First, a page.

The Fleeting (The Evanescent)

It must be observed, that the cessation of pleasure affects the mind three ways. If it simply ceases, after having continued a proper time, the effect is indifference; if it be abruptly broken off, there ensues an uneasy sense called disappointment; if the object be so totally lost that there is no chance of enjoying it again, a passion arises in the mind, which is called grief"

Edmund Burke,
A Philosophical Enquiry into the Origin of Our Ideas of the Sublime and Beautiful (1757)

A thing of beauty is a joy forever" and those works of art which are conventionally valued most highly - the plays of Shakespeare, the music of Mozart, the paintings of Cezanne - are ones to which audiences return again and again, and have returned to across generations. In Nature, too, there are objects - the Alps, the Lake District, the Grand Canyon - which continue in being and allow us to return. These are all enduring objects which are reckoned beautiful or awe-inspiring because they have stood the test of time.

But there are also fleeting objects which often evoke strong feelings - feelings which are without utilitarian qualities, feelings which belong to the realm of aesthetic experience. Among human contrivances, there are firework displays which are not normally and indeed should not be repeat performances of some pre-scripted work. In nature, there are lightning, the rainbow and butterflies. Each of these objects has different qualities that strike us in different ways. Edmund Burke, for example, reckons that it is the profusion and disorder of firework displays, akin to the confusion of the stars in the heavens which renders them magnificent, gives them splendour and makes them sublime (pp 140-41)

But fireworks are like lightning and the rainbow in that they are cast across the sky on a grand scale. These fleeting objects are all objects on a monumental scale. Unlike regular monuments, they are evanescent episodes.

Butterflies are, of course, the opposite of monumental. They are miniatures of natural life. In addition, they have frequently functioned in art as symbols or metaphor for the fleeting character, the transience of human existence.

This may also suggest that the fleeting may be thought of as itself a form. The formal quality of transience or evanescence produces distinctive experiences. Fleeting objects are lost to us before we are fully sated with them. They are thus - if we follow the lead prompted by my epigraph from Edmund Burke - sources of disappointment or grief. Or, at any rate, they bring us within the domain of such feelings, which one might lump together as the domain of the melancholy,

So the fleeting as a form of experience can have distinct tertiary qualities (see my essay on Mark Rothko, 'Aesthetic Engagement') in that it evokes or locates us in a specific domain of human emotion. The fleeting is not merely a matter of duration in time; it is capable of taking us into the world of human feeling, with a specific entry into the melancholy. It is thus an apt form for art.

The melancholy belongs within the wider domain of the sublime, rather than the beautiful, if the beautiful is thought of as that which gives us a positive pleasure.

Fleeting objects like fireworks and rainbows in virtue of their transitoriness, their evanescence, are or function as intimations of other objects lost before their time. As far as human life is concerned, two such objects are of paramount significance - the mother's breast and death. The mother's breast is the first of all lost objects, always and inevitably lost but often lost prematurely and abruptly. Life itself is the last object we lose, often before we are ready to let go of it.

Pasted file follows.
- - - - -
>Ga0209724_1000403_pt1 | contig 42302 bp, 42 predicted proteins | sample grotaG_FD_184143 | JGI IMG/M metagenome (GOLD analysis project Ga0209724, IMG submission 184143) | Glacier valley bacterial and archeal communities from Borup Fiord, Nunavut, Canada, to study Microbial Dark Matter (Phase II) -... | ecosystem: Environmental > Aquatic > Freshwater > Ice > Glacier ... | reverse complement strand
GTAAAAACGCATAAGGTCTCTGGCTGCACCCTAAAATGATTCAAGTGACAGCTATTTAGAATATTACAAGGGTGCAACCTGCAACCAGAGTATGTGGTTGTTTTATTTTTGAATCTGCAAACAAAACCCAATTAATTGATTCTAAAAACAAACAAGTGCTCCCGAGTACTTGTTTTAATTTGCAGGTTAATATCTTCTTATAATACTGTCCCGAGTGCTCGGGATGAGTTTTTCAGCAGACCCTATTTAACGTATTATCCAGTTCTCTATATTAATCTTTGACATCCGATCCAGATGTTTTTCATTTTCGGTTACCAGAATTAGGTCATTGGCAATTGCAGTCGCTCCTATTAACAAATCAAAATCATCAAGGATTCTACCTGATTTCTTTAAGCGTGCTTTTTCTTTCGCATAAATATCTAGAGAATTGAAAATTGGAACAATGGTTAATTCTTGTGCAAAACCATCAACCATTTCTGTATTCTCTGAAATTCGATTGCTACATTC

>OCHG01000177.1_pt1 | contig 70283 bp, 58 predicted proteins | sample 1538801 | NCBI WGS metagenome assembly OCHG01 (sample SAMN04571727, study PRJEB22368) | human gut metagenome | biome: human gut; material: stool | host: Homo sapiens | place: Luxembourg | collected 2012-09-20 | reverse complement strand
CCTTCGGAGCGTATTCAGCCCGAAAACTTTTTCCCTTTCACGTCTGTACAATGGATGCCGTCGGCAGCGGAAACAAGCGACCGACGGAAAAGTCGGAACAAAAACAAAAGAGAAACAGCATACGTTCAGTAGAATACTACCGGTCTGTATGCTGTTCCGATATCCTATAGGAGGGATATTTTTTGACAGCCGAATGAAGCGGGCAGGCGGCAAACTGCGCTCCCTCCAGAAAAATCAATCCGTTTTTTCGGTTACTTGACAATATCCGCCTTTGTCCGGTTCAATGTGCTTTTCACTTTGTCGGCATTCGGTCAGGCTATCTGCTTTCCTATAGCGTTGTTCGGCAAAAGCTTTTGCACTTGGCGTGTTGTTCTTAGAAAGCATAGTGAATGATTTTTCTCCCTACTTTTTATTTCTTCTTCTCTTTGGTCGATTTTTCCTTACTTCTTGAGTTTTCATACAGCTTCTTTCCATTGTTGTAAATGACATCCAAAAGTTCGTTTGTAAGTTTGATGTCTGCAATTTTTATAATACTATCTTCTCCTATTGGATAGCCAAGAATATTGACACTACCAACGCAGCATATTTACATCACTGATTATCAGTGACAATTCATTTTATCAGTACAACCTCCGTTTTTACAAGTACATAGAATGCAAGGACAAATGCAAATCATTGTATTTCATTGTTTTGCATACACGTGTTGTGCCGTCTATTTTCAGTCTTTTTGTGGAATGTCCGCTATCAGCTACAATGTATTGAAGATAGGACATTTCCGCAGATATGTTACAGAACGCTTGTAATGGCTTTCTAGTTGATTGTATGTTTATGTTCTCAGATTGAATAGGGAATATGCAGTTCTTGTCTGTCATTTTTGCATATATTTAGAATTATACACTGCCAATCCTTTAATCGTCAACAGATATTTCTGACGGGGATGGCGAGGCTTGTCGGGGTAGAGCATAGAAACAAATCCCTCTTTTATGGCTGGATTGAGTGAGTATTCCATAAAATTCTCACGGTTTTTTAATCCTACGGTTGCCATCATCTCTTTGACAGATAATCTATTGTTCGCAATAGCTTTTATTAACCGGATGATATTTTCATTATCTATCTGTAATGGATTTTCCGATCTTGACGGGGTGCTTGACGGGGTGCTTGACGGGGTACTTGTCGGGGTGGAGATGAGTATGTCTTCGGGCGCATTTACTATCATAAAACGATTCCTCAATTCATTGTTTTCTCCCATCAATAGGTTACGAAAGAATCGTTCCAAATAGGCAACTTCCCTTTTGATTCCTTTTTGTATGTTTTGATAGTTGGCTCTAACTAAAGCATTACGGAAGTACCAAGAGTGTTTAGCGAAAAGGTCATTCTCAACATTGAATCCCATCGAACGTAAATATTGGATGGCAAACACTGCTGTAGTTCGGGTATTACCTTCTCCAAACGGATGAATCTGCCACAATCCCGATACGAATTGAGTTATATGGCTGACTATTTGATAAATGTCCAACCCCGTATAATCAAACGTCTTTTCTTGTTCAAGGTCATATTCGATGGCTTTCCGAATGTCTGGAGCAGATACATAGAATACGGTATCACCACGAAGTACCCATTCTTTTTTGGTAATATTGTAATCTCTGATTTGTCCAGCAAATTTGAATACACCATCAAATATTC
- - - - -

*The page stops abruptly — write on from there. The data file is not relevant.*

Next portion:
To sustain this line of thinking I need to show that there is not a category of fleeting objects which do not pass out of existence before we are (fully) sated with them. And, of course, this can be turned in such a a way that it is not an empirical question. For we can truly say that we ascribe the quality of being fleeting, transitory, evanescent, only to objects which - on the human scale of pleasures and pains - could have lasted longer without producing surfeit or boredom. They are, by definition, things cut short.

Unlike the truly fleeting, sunrises and sunsets generally last long enough for us to be satisfied with them. They allow enough time for our engagement with them to be completed.

It is a curious fact, at least, that three of my examples of the fleeting are obviously linked to the sky, which forms their backdrop. And it may be a curiouser fact that one of the stranger realisations of Socialist realism in Stalin's Russia was the attempt to create monuments in the sky, in the form of projections of light into the night sky - projections such as images of Stalin. This endeavour strikes me very much as a denial of the negative qualities of aesthetic experience, the attempt to use art in a merely affirmative way. In such affirmation there is no room for disappointment or grief, which always imply - even in their melancholy way - the possibility that things might have turned out differently . The negative element in art just is this suggestion of a Utopian moment, the space in which another world can be imagined.

There may be in what I have said a simple way of understanding why holograms are so uniformly dreary: it is because they seek to monumentalise light. But light is at the heart of our experience of the fleeting and the negative. Holograms are manufactured positivity.

There are works of repeatable art which are tantalisingly brief, and so also make use of the formal property of transience, fleetingness. A good example is provided by Samuel Beckett's play Breath.

2000? Unfinished; not previously published